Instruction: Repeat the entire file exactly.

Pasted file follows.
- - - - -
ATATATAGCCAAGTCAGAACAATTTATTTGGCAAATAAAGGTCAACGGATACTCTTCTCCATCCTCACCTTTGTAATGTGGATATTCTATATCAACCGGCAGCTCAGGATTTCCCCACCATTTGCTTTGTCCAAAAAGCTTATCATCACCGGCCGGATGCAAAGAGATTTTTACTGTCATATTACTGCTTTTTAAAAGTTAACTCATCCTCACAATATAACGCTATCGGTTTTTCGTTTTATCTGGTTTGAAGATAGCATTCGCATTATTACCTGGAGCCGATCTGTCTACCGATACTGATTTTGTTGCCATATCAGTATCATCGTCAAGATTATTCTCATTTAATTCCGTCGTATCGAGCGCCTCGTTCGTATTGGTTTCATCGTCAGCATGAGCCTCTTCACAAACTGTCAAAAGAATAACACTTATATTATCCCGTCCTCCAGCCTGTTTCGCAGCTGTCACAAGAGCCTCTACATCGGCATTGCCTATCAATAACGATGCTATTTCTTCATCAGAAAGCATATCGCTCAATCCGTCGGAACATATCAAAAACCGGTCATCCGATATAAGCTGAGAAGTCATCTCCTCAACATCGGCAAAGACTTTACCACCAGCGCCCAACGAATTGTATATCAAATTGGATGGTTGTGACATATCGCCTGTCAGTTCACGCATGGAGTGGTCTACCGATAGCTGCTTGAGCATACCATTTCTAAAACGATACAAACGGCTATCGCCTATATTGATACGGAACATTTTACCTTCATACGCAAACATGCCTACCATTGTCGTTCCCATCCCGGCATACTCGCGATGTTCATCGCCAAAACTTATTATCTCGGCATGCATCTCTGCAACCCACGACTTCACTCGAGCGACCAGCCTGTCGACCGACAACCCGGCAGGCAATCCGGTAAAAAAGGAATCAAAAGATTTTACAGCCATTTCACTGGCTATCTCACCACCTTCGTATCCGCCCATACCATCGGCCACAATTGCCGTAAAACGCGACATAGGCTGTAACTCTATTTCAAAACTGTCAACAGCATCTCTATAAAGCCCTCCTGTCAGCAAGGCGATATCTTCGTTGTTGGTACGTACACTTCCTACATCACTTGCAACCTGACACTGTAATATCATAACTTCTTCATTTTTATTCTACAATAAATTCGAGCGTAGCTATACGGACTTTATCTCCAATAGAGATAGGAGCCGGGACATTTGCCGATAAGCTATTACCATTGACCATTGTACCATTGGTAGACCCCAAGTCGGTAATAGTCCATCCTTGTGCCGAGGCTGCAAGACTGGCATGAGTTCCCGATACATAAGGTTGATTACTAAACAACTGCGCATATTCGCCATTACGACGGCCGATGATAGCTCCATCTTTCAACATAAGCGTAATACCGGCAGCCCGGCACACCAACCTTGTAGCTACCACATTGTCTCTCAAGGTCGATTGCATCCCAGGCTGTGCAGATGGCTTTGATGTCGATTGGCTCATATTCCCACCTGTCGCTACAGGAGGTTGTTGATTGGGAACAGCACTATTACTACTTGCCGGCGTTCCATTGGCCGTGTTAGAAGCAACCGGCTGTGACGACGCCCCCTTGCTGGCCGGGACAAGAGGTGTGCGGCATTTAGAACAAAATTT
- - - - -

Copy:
ATATATAGCCAAGTCAGAACAATTTATTTGGCAAATAAAGGTCAACGGATACTCTTCTCCATCCTCACCTTTGTAATGTGGATATTCTATATCAACCGGCAGCTCAGGATTTCCCCACCATTTGCTTTGTCCAAAAAGCTTATCATCACCGGCCGGATGCAAAGAGATTTTTACTGTCATATTACTGCTTTTTAAAAGTTAACTCATCCTCACAATATAACGCTATCGGTTTTTCGTTTTATCTGGTTTGAAGATAGCATTCGCATTATTACCTGGAGCCGATCTGTCTACCGATACTGATTTTGTTGCCATATCAGTATCATCGTCAAGATTATTCTCATTTAATTCCGTCGTATCGAGCGCCTCGTTCGTATTGGTTTCATCGTCAGCATGAGCCTCTTCACAAACTGTCAAAAGAATAACACTTATATTATCCCGTCCTCCAGCCTGTTTCGCAGCTGTCACAAGAGCCTCTACATCGGCATTGCCTATCAATAACGATGCTATTTCTTCATCAGAAAGCATATCGCTCAATCCGTCGGAACATATCAAAAACCGGTCATCCGATATAAGCTGAGAAGTCATCTCCTCAACATCGGCAAAGACTTTACCACCAGCGCCCAACGAATTGTATATCAAATTGGATGGTTGTGACATATCGCCTGTCAGTTCACGCATGGAGTGGTCTACCGATAGCTGCTTGAGCATACCATTTCTAAAACGATACAAACGGCTATCGCCTATATTGATACGGAACATTTTACCTTCATACGCAAACATGCCTACCATTGTCGTTCCCATCCCGGCATACTCGCGATGTTCATCGCCAAAACTTATTATCTCGGCATGCATCTCTGCAACCCACGACTTCACTCGAGCGACCAGCCTGTCGACCGACAACCCGGCAGGCAATCCGGTAAAAAAGGAATCAAAAGATTTTACAGCCATTTCACTGGCTATCTCACCACCTTCGTATCCGCCCATACCATCGGCCACAATTGCCGTAAAACGCGACATAGGCTGTAACTCTATTTCAAAACTGTCAACAGCATCTCTATAAAGCCCTCCTGTCAGCAAGGCGATATCTTCGTTGTTGGTACGTACACTTCCTACATCACTTGCAACCTGACACTGTAATATCATAACTTCTTCATTTTTATTCTACAATAAATTCGAGCGTAGCTATACGGACTTTATCTCCAATAGAGATAGGAGCCGGGACATTTGCCGATAAGCTATTACCATTGACCATTGTACCATTGGTAGACCCCAAGTCGGTAATAGTCCATCCTTGTGCCGAGGCTGCAAGACTGGCATGAGTTCCCGATACATAAGGTTGATTACTAAACAACTGCGCATATTCGCCATTACGACGGCCGATGATAGCTCCATCTTTCAACATAAGCGTAATACCGGCAGCCCGGCACACCAACCTTGTAGCTACCACATTGTCTCTCAAGGTCGATTGCATCCCAGGCTGTGCAGATGGCTTTGATGTCGATTGGCTCATATTCCCACCTGTCGCTACAGGAGGTTGTTGATTGGGAACAGCACTATTACTACTTGCCGGCGTTCCATTGGCCGTGTTAGAAGCAACCGGCTGTGACGACGCCCCCTTGCTGGCCGGGACAAGAGGTGTGCGGCATTTAGAACAAAATTT